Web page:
AA is a 65-year-old male, known diabetic (Type II) for 10 years on oral anti-diabetic drugs (Glimepiride 2 mg daily and Metformin 1 g twice daily). He had a history of poor medication compliance and medical follow-up. He became symptomatic with acute onset aphasia with impaired comprehension and fluency; however, at the time of onset, he had history of communication with gestures which were lost progressively over a period of 6 h. He reported to hospital after 8 h of onset of symptoms. On arrival, his vital signs were normal and general examination revealed signs of dehydration. His central nervous system examination revealed global aphasia with Glasgow coma scale (GCS) of 9/15 (Eye4, Verbalmute, Motor5). His GCS was closely monitored and further drop below 8 would have warranted elective intubation to prevent aspiration pneumonia. However, the rest of the systemic examination was within normal limits, provisional diagnosis of stroke was made. His National Institutes of Health Stroke Scale was 9 (with scores between 5 and 15 considered moderate-grade stroke) and random blood glucose at time of presentation was 910 mg/dL. He underwent magnetic resonance imaging of brain which showed no features of acute infarct. Simultaneously, he was started with fluid support, along with insulin infusion; serum osmolality calculated using Dorwart and Chalmers formula revealed 318 mosm/kg. He was diagnosed with HHS and continued aggressive fluid therapy and insulin infusion. Baseline diagnostic tests such as complete blood counts, chest X-ray, and urine microscopic examination were done to rule out any evidence of infection and were within normal limits. His bedside electroencephalogram (EEG) revealed diffuse slow delta waves in both cerebral hemispheres [Figure 1]. After 6 h of management, he had good urine output with blood glucose values below 200 mg/dL and serum osmolality 288 mosm/kg. The patient had complete recovery from aphasia and communicated with good comprehension, fluency, and repeating phrases. His repeat EEG following complete recovery (48 h post-admission) was normal [Figure 2]. He was continued on insulin infusion for 24 h and was discharged from hospital after 2 days after normalization of blood glucose and was counseled on drug compliance and regular medical follow-up.
HHS can present with various neurological symptoms including encephalopathy and seizures. However, aphasia is very rare; here, in this case, we present reversible transient global aphasia secondary to HHS. The pathophysiology of HHS leading to transient aphasia is not fully understood; however, widely accepted theory is glucose-induced reactive oxygen species lead to lipid peroxidation, protein carbonylation, and DNA damage, thereby producing nuclear factor-κB-mediated vascular inflammation. This, in turn, leads to production of nitric oxide, finally resulting in decreased cerebral perfusion. HHS presenting as global aphasia is extremely rare as it requires uncontrolled high blood glucose over a long period to reduce cerebral perfusion for the entire MCA territory circulation to be compromised. However, to define how long uncontrolled blood glucose can lead to aphasia is debatable and requires further studies to establish the time period leading to neurological symptoms. In our case also, the patient was noncompliant with his medications and was lost to follow-up. At presentation, he had blood sugar of 910 mg/dL with preserved sensorium, which implies that he had poor glycemic control over a long period which led to presentation of global aphasia secondary to HHS. The duration of chronic hyperglycemia to develop neurological symptoms cannot be well-defined and requires an individualized approach to define. Although, HHS is known to mimic stroke, neuroimaging should be performed to rule out acute stroke since both pathologies can occur simultaneously. In this case with normal neuroimaging, the diagnosis of HHS presenting with global aphasia was established. EEG was done since HHS can lead to seizures. EEG showed slowing of electrical activity as evident by slow delta waves with no epileptiform discharges. This pattern of EEG can be seen secondary to chronic uncontrolled hyperglycemia and in conditions such as metabolic encephalopathy; however, patient’s metabolic parameters such as urea, creatinine, and electrolytes were within normal limits. He was managed with aggressive fluid support once renal function tests and echocardiography results were within normal limit. Synergistic effects of insulin and fluid therapy led to normalization of blood glucose levels. Once blood glucose fell below 200 mg/dL, the patient recovered fully from aphasia with normal comprehension and fluency. To rule out HHS as the cause of the transient global aphasia, repeat EEG was performed which revealed normal study.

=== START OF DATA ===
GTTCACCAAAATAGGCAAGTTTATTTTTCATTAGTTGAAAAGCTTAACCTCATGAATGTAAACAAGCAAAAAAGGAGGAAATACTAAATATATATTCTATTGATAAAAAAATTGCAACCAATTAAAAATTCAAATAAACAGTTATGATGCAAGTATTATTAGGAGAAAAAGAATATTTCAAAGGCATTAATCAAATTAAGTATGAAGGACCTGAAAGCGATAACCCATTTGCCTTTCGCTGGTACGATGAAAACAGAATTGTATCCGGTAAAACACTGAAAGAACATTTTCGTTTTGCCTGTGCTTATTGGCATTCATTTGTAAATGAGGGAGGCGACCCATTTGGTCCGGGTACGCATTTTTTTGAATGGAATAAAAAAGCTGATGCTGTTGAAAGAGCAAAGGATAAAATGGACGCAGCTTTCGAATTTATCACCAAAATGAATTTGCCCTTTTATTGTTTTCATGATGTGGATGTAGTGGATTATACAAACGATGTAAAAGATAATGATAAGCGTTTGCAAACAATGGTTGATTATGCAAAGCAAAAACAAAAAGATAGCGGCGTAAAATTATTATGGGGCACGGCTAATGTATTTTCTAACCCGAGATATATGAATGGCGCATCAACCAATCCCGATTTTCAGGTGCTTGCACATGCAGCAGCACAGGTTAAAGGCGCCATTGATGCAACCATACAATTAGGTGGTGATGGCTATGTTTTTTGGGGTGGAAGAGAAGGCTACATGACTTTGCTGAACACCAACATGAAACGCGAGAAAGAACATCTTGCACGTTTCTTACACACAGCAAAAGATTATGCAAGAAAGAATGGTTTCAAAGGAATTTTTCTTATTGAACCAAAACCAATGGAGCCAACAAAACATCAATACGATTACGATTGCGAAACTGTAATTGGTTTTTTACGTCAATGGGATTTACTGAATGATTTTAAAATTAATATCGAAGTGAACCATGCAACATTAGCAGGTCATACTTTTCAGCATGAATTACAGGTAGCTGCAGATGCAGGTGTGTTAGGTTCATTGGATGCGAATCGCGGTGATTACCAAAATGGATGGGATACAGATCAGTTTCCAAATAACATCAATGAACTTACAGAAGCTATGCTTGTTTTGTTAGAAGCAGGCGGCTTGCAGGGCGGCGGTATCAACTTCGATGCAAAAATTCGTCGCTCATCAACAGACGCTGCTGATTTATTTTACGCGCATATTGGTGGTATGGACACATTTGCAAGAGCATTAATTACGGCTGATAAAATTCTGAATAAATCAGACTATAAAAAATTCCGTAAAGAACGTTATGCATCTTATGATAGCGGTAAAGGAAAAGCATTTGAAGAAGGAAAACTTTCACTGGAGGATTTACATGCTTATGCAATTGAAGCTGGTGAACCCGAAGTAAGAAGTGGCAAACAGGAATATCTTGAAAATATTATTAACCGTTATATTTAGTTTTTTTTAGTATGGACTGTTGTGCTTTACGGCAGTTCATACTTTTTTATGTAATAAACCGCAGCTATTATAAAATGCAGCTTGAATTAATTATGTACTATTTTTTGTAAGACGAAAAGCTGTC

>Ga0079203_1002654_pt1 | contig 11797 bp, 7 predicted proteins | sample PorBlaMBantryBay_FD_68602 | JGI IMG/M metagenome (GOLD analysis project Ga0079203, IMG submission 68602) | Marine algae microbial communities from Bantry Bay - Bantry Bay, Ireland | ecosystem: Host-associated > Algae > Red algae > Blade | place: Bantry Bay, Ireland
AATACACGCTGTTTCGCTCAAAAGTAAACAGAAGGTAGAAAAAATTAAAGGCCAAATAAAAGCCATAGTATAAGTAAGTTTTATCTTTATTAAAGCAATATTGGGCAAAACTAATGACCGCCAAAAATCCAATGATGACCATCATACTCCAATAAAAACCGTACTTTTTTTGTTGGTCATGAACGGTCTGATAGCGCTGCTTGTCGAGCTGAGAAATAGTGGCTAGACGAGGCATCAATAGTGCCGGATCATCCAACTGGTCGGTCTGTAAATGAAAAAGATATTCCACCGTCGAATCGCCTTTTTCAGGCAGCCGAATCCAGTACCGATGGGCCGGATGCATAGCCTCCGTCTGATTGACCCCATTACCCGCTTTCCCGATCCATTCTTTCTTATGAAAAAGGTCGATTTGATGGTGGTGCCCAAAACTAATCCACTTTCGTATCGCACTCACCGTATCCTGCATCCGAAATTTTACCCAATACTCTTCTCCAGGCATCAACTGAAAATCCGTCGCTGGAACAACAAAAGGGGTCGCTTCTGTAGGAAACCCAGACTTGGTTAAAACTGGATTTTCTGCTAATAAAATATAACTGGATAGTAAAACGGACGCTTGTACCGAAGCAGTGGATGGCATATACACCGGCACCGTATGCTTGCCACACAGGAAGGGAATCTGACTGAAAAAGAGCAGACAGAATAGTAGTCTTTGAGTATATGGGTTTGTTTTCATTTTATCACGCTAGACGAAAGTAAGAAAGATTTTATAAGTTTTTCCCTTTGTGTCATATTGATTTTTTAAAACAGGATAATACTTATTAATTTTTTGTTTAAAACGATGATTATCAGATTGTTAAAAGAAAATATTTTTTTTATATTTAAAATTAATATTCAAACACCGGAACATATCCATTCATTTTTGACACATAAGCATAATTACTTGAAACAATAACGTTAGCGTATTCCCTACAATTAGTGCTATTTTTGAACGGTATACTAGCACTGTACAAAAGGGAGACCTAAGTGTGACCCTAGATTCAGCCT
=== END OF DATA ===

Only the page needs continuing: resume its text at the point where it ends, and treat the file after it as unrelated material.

HHS presenting as transient global aphasia is rare. We report a case of transient reversible global aphasia secondary to HHS involving a patient with poor history of medication compliance and medical follow-up visits. Our patient made full medical recovery following normalization of blood glucose levels.
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Patient’s consent was not required as patients identity is not disclosed or compromised.